One way of conceptualising libraries is as “third spaces” (Oldenburg, 1989; 1991), separate from the home (“first place”) and the office (“second place”) where we spend most of our time. Third places, for Ray Oldenburg, are “anchors” of community life, which establish a sense of place, facilitate and foster broader, more creative interaction. This notion of libraries as a civic resource and ‘creator’ of social capital has been discussed in both academic and policy literature (see Hillenbrand, 2005; Vårheim, Steinmo & Ide, 2008; Svanhild and Audunson, 2012: Ferguson, 2012; Johnson & Griffis, 2012). Rather less attention has been given to the formation and nature of everyday social relationships within the public space of the library, and the emotional, practical and social impact these relations can have on everyday life (for Anderson and Brownlie, 2015 this is about what makes everyday lives ‘liveable’; see also Johnson, 2012).
David Morgan’s work is a useful means of thinking about the form of the relationship with a public library. His work is concerned with the space between self and others, using ‘acquaintances’ as a means of thinking about relations which are between intimates and strangers. This is not a hierarchical model, whereby intimate relations have a higher status that those we have with strangers. Morgan also recognises that there is a degree of fuzziness between the boundaries of his categories: strangers can become acquaintances and acquaintances can become intimates. Morgan’s notes that the term acquaintances is rather negative, and through his book aims to show how, in the context of everyday life, acquaintances can offer “little fragments of intimacy”. Such fragments, he suggests, can include verbal exchanges, mutual recognition, knowledge of or by the other and physical intimacy. Morgan draws on Simmel and Goffman to distinguish acquaintanceship as a form of knowledge of the other, of mutuality and of reciprocity. Where Morgan’s work is useful is on emphasising the positive value of acquaintances in everyday life, and their role in building civic society and the values associated with it (variously described as trust, mutuality, civility, reciprocity, well-being and so). It also takes us to a more productive place than social models which conceptualise strong ties with close friends and family and weak ties with relationships characterized by less frequent contact, lower emotional intensity, and limited intimacy.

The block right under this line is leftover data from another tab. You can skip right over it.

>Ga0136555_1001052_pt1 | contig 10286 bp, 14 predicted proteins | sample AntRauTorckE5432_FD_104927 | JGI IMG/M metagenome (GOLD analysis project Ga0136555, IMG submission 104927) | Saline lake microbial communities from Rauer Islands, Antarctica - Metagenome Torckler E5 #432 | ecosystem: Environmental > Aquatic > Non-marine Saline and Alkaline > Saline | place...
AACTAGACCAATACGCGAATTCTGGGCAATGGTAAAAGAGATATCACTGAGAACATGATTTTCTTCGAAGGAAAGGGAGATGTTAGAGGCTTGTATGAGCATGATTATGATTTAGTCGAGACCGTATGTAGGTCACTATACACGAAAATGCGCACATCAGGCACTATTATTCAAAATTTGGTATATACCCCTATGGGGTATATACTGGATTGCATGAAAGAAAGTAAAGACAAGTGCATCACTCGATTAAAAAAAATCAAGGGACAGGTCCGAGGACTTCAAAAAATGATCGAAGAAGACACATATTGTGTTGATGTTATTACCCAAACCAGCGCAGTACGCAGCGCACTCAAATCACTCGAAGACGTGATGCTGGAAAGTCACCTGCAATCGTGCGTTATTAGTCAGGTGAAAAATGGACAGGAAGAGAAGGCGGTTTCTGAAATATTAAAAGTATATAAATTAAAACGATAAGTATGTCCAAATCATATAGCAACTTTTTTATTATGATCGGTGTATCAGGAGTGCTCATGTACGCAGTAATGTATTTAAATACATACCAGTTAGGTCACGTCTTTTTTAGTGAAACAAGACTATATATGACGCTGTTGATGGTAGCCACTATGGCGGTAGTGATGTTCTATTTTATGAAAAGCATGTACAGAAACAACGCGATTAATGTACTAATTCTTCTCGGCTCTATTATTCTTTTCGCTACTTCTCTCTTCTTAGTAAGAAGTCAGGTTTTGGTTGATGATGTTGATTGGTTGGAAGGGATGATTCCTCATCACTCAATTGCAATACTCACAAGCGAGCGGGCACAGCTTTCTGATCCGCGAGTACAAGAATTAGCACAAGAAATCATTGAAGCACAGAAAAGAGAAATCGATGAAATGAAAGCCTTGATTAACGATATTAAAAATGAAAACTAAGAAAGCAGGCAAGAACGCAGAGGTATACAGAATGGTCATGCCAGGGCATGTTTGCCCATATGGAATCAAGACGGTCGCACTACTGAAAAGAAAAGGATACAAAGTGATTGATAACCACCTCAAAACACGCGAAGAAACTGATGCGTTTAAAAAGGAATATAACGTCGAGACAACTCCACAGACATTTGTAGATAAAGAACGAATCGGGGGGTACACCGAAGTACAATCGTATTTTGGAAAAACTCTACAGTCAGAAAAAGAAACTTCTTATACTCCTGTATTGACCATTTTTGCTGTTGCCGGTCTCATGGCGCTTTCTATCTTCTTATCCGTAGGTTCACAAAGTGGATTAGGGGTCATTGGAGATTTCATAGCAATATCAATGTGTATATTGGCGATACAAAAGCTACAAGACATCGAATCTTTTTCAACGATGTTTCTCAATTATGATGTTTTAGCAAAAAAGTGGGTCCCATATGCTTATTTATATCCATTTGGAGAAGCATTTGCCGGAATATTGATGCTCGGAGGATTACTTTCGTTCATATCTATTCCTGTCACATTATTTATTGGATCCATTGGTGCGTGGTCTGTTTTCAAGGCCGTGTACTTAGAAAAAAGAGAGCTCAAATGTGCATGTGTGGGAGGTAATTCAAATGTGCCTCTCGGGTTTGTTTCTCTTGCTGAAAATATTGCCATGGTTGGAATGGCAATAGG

I have witnessed, in my previous research involving libraries, examples of the importance of everyday fragments of intimacy, particularly to those who lack the support of intimates (I think here about the older person for whom their visit to the library is their main source of company, or homelessness visitors seeking some sense of normality in everyday chaos). Julie Brownlie and Simon Anderson, and the Liveable Lives study, provides a means of thinking about these fragments sociologically through everyday ‘kindness’ (see also Zoe Ferguson, funded by Carnegie, who has taken a similar focus in her report, ‘The Place of Kindness’). Kindness , they argue, has been sociologically neglected, subsumed by weaker concepts such a civility or reciprocity, or judged to lack the gravitas of ‘solidarity’, ‘justice; or ‘community’. Kindness presented itself in their data as acts and relationships which balance “the prosaic and small-scale with the deeply significant” (Brownlie and Anderson, 2016:5). Acts of kindness, they note, involves a recognition of needs and a deliberate and voluntary response; the potential for kindness to result in a cumulative impact or ‘spilling over’ effect which results in wider benefits; and a deeper attention to the interactions that are taking place within ‘weightier’ concepts, such as belonging or solidarity. Not only can kindness help in understanding the nuances of everyday interactions with significant others, it also provides the means for thinking about the affective and embodied dimensions of space and place (Thrift, 2008).
In conclusion, my very initial thinking suggests that looking at kindness through a sociological lens presents a potentially rich theoretical tool for thinking in a more nuanced way about the micro interactions and social relationships taking place within public libraries. In turn, this will allow libraries to think more broadly about their contribution to civic society and how it might be studied and understood. More to follow ….